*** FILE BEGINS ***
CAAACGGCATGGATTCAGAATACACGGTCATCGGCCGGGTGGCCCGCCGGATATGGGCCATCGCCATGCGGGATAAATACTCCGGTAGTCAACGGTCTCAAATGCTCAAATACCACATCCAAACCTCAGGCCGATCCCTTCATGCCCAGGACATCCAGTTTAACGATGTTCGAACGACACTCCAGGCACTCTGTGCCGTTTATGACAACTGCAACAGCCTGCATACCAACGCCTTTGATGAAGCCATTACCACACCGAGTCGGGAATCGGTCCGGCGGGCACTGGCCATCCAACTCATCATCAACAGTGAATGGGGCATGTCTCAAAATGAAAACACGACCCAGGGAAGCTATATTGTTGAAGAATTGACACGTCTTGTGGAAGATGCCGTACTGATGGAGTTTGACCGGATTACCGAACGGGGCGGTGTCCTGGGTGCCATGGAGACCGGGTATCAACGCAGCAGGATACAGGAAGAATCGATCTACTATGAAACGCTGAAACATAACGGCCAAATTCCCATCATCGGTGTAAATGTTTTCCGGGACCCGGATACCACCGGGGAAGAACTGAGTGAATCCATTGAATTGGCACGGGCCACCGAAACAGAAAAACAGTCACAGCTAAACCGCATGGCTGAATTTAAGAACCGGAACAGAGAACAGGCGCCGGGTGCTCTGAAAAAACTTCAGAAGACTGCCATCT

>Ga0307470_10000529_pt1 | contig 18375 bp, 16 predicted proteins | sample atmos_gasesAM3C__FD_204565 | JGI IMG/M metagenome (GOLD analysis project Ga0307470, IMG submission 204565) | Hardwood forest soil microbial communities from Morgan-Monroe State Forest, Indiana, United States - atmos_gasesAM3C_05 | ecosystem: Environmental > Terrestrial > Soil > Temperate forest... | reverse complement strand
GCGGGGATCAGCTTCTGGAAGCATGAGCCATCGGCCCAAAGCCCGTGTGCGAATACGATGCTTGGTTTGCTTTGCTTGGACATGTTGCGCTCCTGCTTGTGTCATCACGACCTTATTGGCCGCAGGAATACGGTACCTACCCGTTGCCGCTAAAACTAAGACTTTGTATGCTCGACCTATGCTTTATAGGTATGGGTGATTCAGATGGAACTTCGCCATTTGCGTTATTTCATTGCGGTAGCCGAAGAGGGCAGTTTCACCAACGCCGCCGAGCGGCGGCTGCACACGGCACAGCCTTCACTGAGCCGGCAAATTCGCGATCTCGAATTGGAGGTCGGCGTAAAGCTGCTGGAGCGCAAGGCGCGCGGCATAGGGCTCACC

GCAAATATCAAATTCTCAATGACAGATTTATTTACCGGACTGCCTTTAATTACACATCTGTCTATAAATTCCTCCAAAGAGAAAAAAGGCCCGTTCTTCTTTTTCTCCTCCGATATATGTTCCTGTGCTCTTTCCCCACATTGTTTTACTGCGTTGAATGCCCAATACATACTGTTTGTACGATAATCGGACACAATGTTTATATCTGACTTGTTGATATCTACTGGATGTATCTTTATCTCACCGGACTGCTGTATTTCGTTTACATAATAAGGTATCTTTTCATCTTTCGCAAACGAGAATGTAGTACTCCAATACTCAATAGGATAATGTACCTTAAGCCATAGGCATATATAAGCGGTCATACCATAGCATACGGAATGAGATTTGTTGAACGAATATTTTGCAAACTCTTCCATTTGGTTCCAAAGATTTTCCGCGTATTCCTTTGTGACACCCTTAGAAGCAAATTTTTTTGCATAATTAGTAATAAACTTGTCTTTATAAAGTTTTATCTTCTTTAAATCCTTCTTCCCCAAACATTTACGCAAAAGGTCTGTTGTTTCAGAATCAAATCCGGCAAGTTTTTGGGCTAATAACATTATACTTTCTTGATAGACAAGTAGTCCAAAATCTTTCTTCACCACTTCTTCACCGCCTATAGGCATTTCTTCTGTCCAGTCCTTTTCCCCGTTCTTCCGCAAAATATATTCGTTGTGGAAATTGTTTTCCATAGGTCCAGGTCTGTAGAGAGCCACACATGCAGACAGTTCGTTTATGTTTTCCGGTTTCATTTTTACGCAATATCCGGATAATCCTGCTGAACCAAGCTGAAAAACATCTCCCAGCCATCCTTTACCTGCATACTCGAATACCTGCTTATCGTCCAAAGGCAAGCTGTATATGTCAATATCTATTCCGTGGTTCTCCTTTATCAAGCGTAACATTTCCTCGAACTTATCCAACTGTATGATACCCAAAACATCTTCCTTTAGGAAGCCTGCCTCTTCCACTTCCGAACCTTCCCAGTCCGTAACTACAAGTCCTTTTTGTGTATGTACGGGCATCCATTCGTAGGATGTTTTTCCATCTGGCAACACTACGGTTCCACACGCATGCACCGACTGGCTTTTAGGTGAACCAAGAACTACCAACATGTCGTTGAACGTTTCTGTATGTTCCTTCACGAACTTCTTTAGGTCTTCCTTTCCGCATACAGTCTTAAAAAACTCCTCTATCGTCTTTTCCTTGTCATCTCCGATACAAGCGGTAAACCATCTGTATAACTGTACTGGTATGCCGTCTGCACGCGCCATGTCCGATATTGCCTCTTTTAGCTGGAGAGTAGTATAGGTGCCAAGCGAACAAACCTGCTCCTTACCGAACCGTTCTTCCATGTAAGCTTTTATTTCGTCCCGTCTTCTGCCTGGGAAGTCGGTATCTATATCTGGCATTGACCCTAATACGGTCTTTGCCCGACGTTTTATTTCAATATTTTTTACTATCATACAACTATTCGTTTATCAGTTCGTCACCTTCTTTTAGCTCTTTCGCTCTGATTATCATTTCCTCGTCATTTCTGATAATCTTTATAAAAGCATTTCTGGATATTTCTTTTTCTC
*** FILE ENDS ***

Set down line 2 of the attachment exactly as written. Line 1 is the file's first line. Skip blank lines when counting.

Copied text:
>Ga0307470_10000529_pt1 | contig 18375 bp, 16 predicted proteins | sample atmos_gasesAM3C__FD_204565 | JGI IMG/M metagenome (GOLD analysis project Ga0307470, IMG submission 204565) | Hardwood forest soil microbial communities from Morgan-Monroe State Forest, Indiana, United States - atmos_gasesAM3C_05 | ecosystem: Environmental > Terrestrial > Soil > Temperate forest... | reverse complement strand